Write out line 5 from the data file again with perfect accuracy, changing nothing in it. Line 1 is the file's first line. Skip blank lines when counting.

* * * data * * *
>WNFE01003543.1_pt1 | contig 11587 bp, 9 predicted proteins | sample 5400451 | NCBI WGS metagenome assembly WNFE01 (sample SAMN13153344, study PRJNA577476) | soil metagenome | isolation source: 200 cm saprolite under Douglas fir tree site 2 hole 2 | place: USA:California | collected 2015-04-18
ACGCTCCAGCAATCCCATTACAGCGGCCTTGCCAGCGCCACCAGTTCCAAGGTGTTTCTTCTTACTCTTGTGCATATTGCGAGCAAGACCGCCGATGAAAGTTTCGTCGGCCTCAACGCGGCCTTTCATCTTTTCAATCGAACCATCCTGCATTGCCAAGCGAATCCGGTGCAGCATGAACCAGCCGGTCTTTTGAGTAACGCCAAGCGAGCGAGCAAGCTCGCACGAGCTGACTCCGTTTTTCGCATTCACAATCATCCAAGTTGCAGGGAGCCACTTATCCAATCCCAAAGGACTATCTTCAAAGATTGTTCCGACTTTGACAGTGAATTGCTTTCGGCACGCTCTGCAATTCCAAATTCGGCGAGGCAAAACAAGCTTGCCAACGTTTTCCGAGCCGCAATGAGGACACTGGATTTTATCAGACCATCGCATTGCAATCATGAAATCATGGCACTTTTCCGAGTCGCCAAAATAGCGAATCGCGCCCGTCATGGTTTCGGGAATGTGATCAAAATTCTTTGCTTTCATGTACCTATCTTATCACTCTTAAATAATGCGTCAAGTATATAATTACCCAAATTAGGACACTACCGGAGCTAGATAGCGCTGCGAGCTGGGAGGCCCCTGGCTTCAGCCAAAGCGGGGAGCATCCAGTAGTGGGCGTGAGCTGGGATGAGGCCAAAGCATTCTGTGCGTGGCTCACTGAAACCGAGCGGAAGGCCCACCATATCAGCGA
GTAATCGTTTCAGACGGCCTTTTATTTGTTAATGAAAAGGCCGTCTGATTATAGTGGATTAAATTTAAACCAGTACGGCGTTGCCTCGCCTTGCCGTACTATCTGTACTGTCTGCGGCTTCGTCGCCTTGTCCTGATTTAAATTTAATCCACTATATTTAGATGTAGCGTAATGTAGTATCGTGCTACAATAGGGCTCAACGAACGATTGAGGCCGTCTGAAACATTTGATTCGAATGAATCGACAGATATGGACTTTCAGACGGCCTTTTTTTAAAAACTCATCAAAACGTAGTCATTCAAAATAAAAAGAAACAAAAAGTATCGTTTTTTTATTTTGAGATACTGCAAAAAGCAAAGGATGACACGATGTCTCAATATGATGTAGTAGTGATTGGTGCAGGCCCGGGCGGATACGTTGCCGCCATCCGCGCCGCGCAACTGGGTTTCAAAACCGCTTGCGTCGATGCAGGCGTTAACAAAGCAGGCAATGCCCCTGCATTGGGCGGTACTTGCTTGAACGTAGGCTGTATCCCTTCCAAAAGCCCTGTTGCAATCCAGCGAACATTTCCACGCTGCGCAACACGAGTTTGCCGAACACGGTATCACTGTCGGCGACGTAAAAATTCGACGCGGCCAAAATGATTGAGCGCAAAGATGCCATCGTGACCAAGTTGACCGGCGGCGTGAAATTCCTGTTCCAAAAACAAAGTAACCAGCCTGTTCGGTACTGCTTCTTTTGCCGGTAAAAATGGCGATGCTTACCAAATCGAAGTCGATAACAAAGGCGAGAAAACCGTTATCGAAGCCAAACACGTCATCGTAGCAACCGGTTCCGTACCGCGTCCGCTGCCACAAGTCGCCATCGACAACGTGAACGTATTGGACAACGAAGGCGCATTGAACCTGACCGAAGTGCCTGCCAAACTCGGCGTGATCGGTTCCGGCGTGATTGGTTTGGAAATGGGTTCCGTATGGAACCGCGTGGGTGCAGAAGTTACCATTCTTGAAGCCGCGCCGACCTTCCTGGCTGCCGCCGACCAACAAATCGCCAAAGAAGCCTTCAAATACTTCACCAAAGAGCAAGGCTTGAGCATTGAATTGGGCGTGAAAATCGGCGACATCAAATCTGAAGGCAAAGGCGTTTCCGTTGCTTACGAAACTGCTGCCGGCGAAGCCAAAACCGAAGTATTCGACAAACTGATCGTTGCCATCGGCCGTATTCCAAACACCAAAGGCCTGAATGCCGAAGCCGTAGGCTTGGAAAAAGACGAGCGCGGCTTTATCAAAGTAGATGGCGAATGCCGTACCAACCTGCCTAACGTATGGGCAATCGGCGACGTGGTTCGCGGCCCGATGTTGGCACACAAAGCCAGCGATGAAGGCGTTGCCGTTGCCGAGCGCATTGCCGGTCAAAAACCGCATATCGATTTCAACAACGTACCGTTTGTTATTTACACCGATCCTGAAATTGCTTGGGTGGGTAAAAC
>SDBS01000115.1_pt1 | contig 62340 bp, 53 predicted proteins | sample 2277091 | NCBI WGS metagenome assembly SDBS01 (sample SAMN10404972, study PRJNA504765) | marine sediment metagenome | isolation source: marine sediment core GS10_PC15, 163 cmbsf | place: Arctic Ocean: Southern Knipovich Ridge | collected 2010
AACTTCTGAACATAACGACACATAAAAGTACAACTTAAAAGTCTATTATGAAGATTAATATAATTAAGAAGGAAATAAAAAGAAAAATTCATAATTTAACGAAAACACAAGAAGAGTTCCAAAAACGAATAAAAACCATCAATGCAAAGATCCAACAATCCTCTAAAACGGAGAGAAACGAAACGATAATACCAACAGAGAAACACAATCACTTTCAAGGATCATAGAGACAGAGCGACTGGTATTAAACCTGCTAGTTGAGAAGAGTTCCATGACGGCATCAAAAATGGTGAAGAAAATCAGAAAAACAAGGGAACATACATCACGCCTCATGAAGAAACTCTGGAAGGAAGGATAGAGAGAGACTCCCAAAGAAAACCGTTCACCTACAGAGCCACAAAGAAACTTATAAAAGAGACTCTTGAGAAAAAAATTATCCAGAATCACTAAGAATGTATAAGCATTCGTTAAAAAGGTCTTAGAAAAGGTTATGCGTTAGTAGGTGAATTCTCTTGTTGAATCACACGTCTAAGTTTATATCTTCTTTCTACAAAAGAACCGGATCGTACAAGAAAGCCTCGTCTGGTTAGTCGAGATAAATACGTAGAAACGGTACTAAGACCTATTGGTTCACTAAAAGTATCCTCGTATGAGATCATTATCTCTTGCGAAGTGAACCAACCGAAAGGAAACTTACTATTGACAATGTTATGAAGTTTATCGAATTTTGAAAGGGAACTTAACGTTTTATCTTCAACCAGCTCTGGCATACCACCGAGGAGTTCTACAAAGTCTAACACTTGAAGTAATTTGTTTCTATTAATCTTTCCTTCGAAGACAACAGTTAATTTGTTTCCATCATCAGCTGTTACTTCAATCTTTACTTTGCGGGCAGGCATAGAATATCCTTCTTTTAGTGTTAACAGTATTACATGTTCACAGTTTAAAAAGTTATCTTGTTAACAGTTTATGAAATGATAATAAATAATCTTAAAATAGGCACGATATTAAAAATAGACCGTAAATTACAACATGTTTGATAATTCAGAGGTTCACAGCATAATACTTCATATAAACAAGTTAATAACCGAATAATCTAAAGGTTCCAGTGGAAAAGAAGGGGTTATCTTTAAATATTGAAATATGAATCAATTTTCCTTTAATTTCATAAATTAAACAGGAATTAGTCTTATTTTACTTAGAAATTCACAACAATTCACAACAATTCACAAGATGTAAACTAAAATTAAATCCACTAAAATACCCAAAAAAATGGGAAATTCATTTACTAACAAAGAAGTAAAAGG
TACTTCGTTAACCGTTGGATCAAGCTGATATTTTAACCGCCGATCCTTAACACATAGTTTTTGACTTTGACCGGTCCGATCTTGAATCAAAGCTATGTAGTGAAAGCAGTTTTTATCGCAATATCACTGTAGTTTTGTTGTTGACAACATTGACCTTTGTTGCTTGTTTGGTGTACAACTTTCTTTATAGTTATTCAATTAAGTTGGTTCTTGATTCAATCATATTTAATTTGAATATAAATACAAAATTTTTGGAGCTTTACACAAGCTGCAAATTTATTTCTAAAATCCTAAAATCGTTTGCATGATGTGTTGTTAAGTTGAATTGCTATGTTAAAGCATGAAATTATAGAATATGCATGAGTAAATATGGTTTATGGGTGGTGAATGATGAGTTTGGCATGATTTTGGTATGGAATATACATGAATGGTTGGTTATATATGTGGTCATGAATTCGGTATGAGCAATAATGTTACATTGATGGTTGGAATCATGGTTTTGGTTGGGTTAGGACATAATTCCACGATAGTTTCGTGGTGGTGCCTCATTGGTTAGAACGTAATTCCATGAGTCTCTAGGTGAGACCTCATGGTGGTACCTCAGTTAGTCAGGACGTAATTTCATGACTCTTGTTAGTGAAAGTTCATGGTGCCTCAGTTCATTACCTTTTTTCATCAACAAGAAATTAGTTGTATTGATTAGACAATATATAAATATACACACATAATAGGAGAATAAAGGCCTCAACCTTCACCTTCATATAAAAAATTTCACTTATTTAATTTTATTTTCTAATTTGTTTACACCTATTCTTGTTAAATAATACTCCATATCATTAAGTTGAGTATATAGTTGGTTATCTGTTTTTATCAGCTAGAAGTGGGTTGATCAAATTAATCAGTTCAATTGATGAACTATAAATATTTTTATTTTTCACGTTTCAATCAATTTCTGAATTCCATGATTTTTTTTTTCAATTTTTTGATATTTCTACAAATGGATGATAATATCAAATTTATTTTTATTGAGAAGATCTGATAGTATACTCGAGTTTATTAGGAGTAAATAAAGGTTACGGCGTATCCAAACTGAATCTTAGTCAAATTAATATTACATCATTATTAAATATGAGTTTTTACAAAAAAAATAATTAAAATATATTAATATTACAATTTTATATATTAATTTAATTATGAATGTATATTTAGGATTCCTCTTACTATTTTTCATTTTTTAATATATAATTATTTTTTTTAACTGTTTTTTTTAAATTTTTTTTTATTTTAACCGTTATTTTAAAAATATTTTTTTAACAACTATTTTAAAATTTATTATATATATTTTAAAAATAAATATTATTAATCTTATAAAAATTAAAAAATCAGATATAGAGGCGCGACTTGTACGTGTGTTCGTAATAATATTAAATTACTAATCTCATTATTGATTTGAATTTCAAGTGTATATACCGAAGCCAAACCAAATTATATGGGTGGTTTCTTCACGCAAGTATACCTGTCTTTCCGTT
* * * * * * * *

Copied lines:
AACTTCTGAACATAACGACACATAAAAGTACAACTTAAAAGTCTATTATGAAGATTAATATAATTAAGAAGGAAATAAAAAGAAAAATTCATAATTTAACGAAAACACAAGAAGAGTTCCAAAAACGAATAAAAACCATCAATGCAAAGATCCAACAATCCTCTAAAACGGAGAGAAACGAAACGATAATACCAACAGAGAAACACAATCACTTTCAAGGATCATAGAGACAGAGCGACTGGTATTAAACCTGCTAGTTGAGAAGAGTTCCATGACGGCATCAAAAATGGTGAAGAAAATCAGAAAAACAAGGGAACATACATCACGCCTCATGAAGAAACTCTGGAAGGAAGGATAGAGAGAGACTCCCAAAGAAAACCGTTCACCTACAGAGCCACAAAGAAACTTATAAAAGAGACTCTTGAGAAAAAAATTATCCAGAATCACTAAGAATGTATAAGCATTCGTTAAAAAGGTCTTAGAAAAGGTTATGCGTTAGTAGGTGAATTCTCTTGTTGAATCACACGTCTAAGTTTATATCTTCTTTCTACAAAAGAACCGGATCGTACAAGAAAGCCTCGTCTGGTTAGTCGAGATAAATACGTAGAAACGGTACTAAGACCTATTGGTTCACTAAAAGTATCCTCGTATGAGATCATTATCTCTTGCGAAGTGAACCAACCGAAAGGAAACTTACTATTGACAATGTTATGAAGTTTATCGAATTTTGAAAGGGAACTTAACGTTTTATCTTCAACCAGCTCTGGCATACCACCGAGGAGTTCTACAAAGTCTAACACTTGAAGTAATTTGTTTCTATTAATCTTTCCTTCGAAGACAACAGTTAATTTGTTTCCATCATCAGCTGTTACTTCAATCTTTACTTTGCGGGCAGGCATAGAATATCCTTCTTTTAGTGTTAACAGTATTACATGTTCACAGTTTAAAAAGTTATCTTGTTAACAGTTTATGAAATGATAATAAATAATCTTAAAATAGGCACGATATTAAAAATAGACCGTAAATTACAACATGTTTGATAATTCAGAGGTTCACAGCATAATACTTCATATAAACAAGTTAATAACCGAATAATCTAAAGGTTCCAGTGGAAAAGAAGGGGTTATCTTTAAATATTGAAATATGAATCAATTTTCCTTTAATTTCATAAATTAAACAGGAATTAGTCTTATTTTACTTAGAAATTCACAACAATTCACAACAATTCACAAGATGTAAACTAAAATTAAATCCACTAAAATACCCAAAAAAATGGGAAATTCATTTACTAACAAAGAAGTAAAAGG